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Formulate a Financial Plan

Know Your Net Worth

Manage & Minimize Debt

Accumulate Assets

Budget to Live Within Your Means

Understand Investing Basics

Plan for Retirement

Insure People & Property

Deal with Financial Advisors

Review Your Employment Contract

Make Plans for Your Estate

Make Good Decisions


The Public Service Loan Forgiveness (PSLF) program offers loan forgiveness for eligible borrowers who work full-time for qualified employers and make an appropriate number of qualifying payments. More specifically, according to,[1] to qualify you must:

  • be employed by a U.S. federal, state, local, or tribal government or not-for-profit organization;
  • work full-time for that agency or organization;
  • have Direct Loans (or consolidate other federal student loans into a Direct Loan);
  • repay your loans under an income-driven repayment plan; and
  • make 120 qualifying payments.

There are some very useful FAQs on the government's Public Service Loan Forgiveness site, addressing employer qualification, loan eligibility, qualifying payments, and the process itself. I strongly recommend reading through all this information. While that may seem like a pain, keep in mind that doing this properly could mean having a massive amount of your loan debt forgiven, so all your learning is time well spent.

It is crucial that you abide by all program rules and make intelligent decisions along the way:

  • Don’t miss any payments
  • Make sure your loans qualify. If some of them don’t, look into consolidating into Direct Loans that do qualify
  • Give careful consideration to the repayment plan you choose. Your selection should be made within the context of your household circumstances, including how much debt you have and whether you are married
  • Note that loan repayments made while in a residency program may qualify as PSLF payments—but you must make these payments. Electing forbearance or deferment could be self-defeating, because those years would not qualify and you’d have to spend more time in the program to reach your 120 eligible payments observes that many graduating medical students would be best positioned by selecting REPAYE or PAYE repayment plans if they are interested in PSLF. This does not mean these are automatically the best choices for all graduates, but these are likely to be solid choices for many. Rather than reinventing the wheel here I recommend you visit DoctoredMoney’s Student Debt resources, which explain which repayment plans are advantageous under certain circumstances.

On paper, PSLF is a great program and many bloggers tout it as the clever way forward—but reality has proven disappointing for many.

The first cohort of borrowers seeking to qualify for PSLF completed their ten years of service recently. Many were dismayed to discover their applications for loan forgiveness were rejected. The rejection rate was a stunning 99%!

The government responded by creating a Temporary Expanded Public Service Loan Forgiveness (TEPSLF) program. In late 2019 the revised plan still rejected 99% of applicants. According to a January 31, 2020 NPR report, it was discovered that “71% of denials were essentially due to a paperwork technicality. According to the GAO [Government Accountability Office], more than 38,000 applicants were denied relief under the [TEPSLF] expansion ... simply because they hadn’t first applied for and been denied PSLF.”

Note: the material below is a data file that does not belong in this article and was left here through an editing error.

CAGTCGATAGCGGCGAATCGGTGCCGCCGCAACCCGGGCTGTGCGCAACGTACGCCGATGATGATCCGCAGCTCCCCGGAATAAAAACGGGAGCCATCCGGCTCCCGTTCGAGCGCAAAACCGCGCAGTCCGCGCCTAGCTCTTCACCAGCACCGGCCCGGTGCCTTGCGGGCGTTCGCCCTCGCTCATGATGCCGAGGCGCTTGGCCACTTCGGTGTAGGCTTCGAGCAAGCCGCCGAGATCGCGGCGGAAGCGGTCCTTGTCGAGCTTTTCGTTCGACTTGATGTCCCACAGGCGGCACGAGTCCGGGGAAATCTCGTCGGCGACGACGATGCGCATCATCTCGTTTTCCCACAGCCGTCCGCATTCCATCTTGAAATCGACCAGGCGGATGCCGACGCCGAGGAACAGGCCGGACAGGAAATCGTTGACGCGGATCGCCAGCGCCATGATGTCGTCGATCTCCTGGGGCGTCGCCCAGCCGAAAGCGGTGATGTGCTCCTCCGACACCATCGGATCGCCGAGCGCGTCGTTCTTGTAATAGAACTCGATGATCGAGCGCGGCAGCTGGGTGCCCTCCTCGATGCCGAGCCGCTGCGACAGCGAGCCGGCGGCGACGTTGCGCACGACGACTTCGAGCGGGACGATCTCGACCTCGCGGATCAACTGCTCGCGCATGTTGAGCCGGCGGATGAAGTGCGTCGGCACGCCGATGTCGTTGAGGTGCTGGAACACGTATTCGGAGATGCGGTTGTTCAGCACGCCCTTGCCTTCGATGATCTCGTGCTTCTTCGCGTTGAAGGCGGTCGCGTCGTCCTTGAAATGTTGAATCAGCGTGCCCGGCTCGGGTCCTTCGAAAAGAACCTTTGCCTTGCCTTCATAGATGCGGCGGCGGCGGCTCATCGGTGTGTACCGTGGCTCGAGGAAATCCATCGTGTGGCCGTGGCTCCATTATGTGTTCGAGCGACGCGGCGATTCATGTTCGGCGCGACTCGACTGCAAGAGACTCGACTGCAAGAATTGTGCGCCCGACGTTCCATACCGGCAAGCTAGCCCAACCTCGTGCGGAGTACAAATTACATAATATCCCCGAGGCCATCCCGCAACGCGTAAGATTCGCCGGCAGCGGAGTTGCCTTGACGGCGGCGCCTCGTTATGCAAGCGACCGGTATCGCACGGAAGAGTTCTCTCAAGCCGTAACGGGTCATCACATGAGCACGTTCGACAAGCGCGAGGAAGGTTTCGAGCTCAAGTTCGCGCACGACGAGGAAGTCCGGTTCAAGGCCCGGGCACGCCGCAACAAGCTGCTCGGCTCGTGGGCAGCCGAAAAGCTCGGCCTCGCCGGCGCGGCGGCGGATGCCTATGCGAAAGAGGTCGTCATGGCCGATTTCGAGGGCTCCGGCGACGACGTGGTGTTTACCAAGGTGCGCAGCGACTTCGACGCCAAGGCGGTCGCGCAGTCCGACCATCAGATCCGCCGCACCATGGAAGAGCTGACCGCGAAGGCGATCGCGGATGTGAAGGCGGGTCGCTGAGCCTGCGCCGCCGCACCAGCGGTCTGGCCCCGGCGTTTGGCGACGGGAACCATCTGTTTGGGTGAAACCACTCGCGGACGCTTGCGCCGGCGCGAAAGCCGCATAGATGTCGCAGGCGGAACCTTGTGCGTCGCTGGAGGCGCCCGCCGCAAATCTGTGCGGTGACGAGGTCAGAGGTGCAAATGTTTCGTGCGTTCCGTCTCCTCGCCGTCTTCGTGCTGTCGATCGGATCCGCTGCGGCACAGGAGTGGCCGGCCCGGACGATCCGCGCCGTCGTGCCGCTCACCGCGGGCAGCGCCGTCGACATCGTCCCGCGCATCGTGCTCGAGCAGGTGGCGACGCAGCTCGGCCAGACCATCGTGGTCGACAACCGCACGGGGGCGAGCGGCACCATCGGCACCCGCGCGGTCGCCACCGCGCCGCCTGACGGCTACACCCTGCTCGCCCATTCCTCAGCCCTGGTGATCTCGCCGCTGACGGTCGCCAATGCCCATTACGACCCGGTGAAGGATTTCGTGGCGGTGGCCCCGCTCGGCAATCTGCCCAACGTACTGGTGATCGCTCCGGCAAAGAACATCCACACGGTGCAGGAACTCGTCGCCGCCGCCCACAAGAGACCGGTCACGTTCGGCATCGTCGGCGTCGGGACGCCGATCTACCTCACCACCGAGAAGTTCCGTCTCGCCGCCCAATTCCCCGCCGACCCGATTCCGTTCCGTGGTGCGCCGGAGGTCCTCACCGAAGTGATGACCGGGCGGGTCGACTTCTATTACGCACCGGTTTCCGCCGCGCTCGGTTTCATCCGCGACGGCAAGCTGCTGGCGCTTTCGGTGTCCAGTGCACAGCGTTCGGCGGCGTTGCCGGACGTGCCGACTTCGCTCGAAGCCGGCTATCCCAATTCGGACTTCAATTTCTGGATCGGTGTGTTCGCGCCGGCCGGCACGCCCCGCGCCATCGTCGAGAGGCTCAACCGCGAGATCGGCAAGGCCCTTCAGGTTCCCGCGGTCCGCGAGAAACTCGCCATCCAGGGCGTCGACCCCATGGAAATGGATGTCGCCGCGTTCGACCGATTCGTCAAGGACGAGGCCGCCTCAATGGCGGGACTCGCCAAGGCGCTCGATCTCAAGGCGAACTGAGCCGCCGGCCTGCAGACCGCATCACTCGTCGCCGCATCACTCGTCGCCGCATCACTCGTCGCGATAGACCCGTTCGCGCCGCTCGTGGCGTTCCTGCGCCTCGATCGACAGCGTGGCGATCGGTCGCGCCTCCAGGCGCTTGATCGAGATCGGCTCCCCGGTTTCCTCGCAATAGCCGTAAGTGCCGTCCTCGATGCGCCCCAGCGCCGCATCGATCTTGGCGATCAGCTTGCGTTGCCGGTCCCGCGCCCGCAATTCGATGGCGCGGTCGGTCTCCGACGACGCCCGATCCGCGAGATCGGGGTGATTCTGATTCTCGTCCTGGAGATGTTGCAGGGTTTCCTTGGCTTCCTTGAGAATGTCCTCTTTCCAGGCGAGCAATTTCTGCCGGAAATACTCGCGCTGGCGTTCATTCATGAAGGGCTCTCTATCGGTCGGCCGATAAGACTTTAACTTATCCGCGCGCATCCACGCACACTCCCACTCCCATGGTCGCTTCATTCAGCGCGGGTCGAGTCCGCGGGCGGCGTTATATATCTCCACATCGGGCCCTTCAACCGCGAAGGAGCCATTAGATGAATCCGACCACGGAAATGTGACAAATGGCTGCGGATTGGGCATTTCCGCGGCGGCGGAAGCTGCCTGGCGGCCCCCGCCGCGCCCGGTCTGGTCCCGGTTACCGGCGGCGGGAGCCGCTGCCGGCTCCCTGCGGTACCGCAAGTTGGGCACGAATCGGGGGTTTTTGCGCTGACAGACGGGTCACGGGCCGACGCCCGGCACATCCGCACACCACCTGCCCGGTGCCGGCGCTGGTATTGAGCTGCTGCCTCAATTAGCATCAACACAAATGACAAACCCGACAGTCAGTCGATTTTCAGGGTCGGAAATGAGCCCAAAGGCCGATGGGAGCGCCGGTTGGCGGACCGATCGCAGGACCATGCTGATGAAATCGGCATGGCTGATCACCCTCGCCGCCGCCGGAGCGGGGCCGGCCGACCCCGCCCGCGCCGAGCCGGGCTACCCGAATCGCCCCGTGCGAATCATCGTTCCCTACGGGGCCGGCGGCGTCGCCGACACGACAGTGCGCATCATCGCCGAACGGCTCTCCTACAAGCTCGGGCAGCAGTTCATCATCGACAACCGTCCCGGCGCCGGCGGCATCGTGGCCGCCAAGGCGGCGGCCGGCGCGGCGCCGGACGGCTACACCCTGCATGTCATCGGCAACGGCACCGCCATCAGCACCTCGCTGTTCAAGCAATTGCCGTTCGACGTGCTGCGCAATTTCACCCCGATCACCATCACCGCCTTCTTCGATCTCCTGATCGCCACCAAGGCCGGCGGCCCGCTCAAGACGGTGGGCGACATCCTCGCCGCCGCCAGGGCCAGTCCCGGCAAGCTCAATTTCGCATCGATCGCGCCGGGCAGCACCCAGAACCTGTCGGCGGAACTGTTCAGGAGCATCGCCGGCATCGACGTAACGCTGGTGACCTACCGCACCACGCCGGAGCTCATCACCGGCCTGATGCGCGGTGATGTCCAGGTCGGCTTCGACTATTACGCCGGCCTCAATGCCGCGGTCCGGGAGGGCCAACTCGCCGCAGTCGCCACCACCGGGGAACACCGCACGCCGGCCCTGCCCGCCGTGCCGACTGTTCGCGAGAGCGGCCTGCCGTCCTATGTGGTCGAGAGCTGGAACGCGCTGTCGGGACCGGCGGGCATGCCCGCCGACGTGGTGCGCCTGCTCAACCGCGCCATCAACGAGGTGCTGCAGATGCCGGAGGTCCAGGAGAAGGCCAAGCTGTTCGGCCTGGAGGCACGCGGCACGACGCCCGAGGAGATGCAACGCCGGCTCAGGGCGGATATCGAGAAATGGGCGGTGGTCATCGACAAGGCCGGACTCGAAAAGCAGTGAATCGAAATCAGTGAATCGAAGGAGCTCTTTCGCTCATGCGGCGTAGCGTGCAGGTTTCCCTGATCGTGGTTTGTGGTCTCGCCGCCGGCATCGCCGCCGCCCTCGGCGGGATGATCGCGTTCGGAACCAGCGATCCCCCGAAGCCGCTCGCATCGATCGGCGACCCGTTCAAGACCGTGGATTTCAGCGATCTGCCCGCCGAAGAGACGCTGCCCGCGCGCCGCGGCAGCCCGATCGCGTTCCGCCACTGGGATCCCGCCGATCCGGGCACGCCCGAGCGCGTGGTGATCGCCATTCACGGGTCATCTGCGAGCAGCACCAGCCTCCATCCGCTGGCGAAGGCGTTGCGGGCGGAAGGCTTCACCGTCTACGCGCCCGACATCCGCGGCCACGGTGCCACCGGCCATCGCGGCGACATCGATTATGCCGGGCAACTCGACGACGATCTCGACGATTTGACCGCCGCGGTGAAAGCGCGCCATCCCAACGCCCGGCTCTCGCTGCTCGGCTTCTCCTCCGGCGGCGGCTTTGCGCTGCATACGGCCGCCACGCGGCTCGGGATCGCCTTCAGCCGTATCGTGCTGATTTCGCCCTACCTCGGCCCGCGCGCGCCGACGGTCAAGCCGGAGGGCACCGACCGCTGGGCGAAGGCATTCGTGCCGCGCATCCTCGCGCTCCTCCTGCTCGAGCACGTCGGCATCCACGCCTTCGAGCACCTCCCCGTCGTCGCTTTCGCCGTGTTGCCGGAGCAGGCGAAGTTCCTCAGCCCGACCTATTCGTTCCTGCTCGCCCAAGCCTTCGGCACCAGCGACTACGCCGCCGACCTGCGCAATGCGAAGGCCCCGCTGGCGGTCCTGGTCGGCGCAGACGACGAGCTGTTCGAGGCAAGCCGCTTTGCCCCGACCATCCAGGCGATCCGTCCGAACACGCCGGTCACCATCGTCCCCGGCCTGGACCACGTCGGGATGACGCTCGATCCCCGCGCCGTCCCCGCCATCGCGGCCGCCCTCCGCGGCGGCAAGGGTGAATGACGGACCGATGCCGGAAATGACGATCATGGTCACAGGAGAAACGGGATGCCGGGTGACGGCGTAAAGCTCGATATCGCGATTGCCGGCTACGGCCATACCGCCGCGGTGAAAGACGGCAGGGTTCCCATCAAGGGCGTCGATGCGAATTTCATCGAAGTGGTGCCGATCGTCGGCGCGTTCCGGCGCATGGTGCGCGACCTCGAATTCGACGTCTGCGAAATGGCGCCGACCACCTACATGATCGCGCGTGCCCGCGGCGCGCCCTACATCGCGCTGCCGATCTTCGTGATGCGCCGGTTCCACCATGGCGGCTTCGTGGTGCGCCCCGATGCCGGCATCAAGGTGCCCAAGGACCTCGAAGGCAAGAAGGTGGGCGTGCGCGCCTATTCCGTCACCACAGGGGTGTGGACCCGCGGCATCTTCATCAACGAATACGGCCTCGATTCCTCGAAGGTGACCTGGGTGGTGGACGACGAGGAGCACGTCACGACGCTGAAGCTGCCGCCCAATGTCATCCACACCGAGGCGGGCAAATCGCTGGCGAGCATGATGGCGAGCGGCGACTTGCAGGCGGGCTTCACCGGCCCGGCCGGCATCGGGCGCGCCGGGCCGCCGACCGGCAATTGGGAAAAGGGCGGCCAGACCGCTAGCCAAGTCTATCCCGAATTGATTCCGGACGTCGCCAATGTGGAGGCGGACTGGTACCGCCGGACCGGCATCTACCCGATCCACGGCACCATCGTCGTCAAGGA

There’s been an outcry over the unnecessary complexity of the program and its draconian rejection rates. It’s understandably devastating for doctors who believed they were abiding by program requirements to suddenly discover their sizable loan obligations are not being discharged.

While we all hope the government will make the process more seamless, fair, and transparent, there are no guarantees.

Some commentators argue that the PSLF is completely safe and after ironing out its issues will honor all requests for debt forgiveness. My risk management background forces me to be more cautious. Due to Coronavirus-related bailouts, governments at all levels have taken on massive amounts of debt. Even before these unprecedented obligations, we knew that Social Security and other government programs would likely be insolvent within ten to fifteen years. The bottom line is that the federal government may not be in position to forgive massive amounts of loans. There is precedent for the government cancelling allowances we've taken for granted. For example, the Stretch IRA strategy employed by many families was taken away to fund other government priorities. This is a reminder that no program is untouchable. This doesn’t mean you should not pursue PSLF. It does mean you should not blindly assume all will be well.

Accordingly, if you are on a PSLF path or would like to embark on one, I strongly recommend you prepare—mentally, emotionally, and financially—for PSLF rejection or for some unfavorable changes to the program in the future.

Financial preparation in this context means ear-marking some of your assets or pillars to pay off loans that might not be forgiven. You can set up a separate investment account to cover “unforgiven” loans, or simply recognize that funds in your existing accounts may be needed to cover such liabilities in future. Take this contingent liability into account when calculating your net worth. The most conservative version of this is to subtract your total debt balance from total asset value when determining net worth. I.e., when calculating new worth assume none of your debt will be forgiven.

Periodically look up the latest information from official government sources to ensure you abide by all PSLF requirements.




Related Links:

Public Service Loan Forgiveness

Loan Simulator

FedLoan Servicing

What Happens to Student Loans When You Die?

AAMC on financial aid